By Ariel Worthy
The Birmingham Times
Since 2010 the city of Birmingham has had a 58 percent increase in young professional talent, and Waymond Jackson is aware that businesses move where the talent is.
“They know millennial talent wants to be in downtown, so they move downtown as well,” said Jackson, vice president, Workforce Development Division, the Birmingham Business Alliance. “No time like any other has talent been the determining factor for a company to decide where they are going to move or expand. So our job is to make sure that we can connect talent with companies locally.”
Jackson is currently working on a program that increases the chances of graduates moving to the Magic City.
“That’s where we’re building college relationships on campuses,” Jackson said. “We’re recruiting students to come look at what Birmingham and the companies have to offer, so that they are more in touch with what’s going on here.”
Education and workforce are one in the same, Jackson said. “In order for us to be successful in what we’re doing in workforce development we have to have a relationship with K-12, the city schools, the county schools, the Birmingham Education Foundation; we’re helping guide the students in the direction of the type of learning that should take place in schools. We want to make sure, since we know where the jobs are coming from, we can help their futures.”
Before joining the BBA, Jackson, 36, worked with former Birmingham City Councilman Roderick Royal as committee assistant and learned some valuable lessons.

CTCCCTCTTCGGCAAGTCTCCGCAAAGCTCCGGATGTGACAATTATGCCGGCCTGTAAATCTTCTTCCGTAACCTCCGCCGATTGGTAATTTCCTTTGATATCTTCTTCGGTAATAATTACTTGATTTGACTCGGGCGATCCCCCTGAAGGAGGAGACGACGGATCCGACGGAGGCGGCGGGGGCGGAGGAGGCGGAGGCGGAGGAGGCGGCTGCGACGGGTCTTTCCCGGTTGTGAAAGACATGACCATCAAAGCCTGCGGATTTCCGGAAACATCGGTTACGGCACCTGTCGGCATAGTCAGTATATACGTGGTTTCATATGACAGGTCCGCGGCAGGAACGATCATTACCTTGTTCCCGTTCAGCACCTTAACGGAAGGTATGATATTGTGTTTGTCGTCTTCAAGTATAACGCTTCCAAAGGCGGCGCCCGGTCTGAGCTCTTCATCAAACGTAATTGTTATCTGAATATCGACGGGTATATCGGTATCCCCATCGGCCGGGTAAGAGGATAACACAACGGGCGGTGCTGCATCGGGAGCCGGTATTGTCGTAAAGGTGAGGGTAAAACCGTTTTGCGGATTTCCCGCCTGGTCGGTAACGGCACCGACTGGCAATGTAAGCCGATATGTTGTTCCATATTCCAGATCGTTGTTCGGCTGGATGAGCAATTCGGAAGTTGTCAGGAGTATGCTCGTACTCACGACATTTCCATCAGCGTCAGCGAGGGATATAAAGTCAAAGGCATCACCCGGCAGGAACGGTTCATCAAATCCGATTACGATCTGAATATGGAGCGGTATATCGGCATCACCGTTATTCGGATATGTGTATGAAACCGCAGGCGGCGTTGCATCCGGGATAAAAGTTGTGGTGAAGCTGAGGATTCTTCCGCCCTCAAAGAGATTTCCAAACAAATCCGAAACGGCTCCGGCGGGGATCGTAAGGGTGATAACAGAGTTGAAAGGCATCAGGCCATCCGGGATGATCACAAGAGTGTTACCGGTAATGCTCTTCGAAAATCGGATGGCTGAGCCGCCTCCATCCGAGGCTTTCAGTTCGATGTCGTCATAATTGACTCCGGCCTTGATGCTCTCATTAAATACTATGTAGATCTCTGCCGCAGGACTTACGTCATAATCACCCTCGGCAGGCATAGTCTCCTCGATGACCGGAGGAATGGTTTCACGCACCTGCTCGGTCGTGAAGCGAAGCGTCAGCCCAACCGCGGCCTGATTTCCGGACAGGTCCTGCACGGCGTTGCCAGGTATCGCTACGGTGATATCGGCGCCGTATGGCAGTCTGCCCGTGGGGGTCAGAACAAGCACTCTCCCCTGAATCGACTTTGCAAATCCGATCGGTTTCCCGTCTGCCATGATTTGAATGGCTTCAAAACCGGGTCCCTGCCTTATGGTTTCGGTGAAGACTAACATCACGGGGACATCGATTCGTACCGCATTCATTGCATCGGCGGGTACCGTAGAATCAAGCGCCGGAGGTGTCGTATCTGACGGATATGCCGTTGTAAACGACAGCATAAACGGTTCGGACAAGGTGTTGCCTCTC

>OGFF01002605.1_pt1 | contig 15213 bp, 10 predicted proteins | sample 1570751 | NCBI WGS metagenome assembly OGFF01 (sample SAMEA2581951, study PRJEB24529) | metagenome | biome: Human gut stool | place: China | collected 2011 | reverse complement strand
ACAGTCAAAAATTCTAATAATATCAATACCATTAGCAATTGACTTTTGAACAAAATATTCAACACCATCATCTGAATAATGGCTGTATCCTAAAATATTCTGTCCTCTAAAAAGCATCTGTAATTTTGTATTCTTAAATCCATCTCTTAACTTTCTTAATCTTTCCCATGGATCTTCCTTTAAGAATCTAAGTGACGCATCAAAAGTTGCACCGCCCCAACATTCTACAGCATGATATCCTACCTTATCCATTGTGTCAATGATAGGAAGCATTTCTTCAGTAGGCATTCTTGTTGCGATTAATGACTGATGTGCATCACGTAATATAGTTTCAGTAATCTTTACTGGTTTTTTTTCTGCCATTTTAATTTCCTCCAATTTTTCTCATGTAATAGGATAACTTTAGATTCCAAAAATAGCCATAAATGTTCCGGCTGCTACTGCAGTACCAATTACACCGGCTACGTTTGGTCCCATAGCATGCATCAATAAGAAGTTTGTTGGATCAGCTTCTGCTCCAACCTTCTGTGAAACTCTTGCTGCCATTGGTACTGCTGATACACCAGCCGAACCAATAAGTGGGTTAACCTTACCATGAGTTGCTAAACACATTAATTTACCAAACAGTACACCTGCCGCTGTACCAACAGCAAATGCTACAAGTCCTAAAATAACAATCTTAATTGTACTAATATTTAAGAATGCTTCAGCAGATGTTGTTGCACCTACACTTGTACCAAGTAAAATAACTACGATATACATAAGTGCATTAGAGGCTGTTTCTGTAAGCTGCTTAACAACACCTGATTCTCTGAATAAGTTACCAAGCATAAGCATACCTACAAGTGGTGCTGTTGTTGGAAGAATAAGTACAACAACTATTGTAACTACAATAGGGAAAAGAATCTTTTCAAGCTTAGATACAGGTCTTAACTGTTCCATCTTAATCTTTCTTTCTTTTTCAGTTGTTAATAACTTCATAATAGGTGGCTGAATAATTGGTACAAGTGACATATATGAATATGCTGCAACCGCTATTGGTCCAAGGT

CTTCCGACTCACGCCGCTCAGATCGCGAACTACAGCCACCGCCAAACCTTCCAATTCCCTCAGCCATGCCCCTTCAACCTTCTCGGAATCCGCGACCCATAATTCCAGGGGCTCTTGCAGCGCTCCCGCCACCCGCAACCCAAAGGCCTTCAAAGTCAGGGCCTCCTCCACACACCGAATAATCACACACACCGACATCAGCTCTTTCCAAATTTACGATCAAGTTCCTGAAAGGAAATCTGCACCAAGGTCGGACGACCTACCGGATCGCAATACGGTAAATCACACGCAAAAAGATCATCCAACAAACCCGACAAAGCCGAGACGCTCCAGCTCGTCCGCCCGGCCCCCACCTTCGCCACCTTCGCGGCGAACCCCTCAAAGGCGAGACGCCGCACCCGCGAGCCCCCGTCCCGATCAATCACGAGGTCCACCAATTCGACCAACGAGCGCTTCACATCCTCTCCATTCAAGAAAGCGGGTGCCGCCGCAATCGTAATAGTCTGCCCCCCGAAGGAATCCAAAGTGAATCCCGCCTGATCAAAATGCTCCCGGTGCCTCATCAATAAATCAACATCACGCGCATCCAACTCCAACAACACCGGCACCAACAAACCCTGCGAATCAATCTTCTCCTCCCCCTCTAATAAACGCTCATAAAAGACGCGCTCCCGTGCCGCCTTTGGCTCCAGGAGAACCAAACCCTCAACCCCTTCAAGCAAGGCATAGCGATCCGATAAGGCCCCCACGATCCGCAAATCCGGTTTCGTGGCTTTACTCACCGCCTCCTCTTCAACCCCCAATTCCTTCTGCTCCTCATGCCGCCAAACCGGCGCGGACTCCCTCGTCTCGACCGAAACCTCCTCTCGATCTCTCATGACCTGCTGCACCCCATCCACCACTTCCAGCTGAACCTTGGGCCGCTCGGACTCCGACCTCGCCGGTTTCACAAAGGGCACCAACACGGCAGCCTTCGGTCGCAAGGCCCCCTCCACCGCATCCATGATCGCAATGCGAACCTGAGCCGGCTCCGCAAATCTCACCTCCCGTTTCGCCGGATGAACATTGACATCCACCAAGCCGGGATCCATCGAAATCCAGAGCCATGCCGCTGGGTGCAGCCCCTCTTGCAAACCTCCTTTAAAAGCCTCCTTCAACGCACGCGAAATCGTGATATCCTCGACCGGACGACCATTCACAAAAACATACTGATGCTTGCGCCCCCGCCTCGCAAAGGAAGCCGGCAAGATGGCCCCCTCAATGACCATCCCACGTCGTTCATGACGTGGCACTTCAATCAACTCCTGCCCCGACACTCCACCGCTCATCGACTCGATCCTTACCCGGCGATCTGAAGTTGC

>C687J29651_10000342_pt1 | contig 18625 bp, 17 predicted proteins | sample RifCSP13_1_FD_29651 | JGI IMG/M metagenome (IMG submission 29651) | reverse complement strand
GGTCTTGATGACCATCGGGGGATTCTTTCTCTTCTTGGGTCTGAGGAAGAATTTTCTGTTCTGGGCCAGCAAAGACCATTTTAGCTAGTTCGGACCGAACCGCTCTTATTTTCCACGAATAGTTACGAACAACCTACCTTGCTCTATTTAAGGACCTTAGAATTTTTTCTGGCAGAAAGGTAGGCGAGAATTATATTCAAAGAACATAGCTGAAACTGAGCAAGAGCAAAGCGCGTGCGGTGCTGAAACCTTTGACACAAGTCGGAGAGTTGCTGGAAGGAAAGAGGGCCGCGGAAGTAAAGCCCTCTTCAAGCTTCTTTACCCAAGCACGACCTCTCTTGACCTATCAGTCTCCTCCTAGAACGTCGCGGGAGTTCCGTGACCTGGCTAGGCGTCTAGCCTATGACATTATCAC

“One of the things I learned in public service — where you’re constantly receiving new information and projects coming to the city and things changing in the city — was how much I enjoyed doing this. [Royal] had the education committee, and we were trying to establish programs in the schools, like Be Healthy. It gave me the opportunity to work on both sides of the issues.”
The program, which was for children who would often come to school hungry, was a partnership with Wal-Mart and Nabisco where they would provide breakfast bars in the classrooms for students.
“Teachers now had the opportunity to provide the kids with something more,” Jackson recalled. “Another thing I learned was that teachers would say ‘I know some of the students won’t have anything to eat until they get back to school on Monday,’ and teachers would give [breakfast bars] away to kids for the weekends.”
Jackson, who grew up in West End, is a fan of the Alabama Symphony and the Alabama Ballet and a former senior sales consultant at Carmax. At the age of 13, his first job was as a shop hand at Hatcher Automotive Service Center where he washed cars, cleaned the shop floor, answered phones and learned to perform basic automotive mechanical maintenance.
He attended Ramsay High School and the University of Alabama at Birmingham. He and his wife Kimberly have a 3-year-old named Leo Waymond Jackson.
Jackson has not forgotten his roots.
“My mom still lives in West End, you do get to see now that working in the city in a public service role, you’re trying to impact the community,” Jackson said. “You’re getting calls from people who are trying to make their community better, and you have the opportunity to help them.”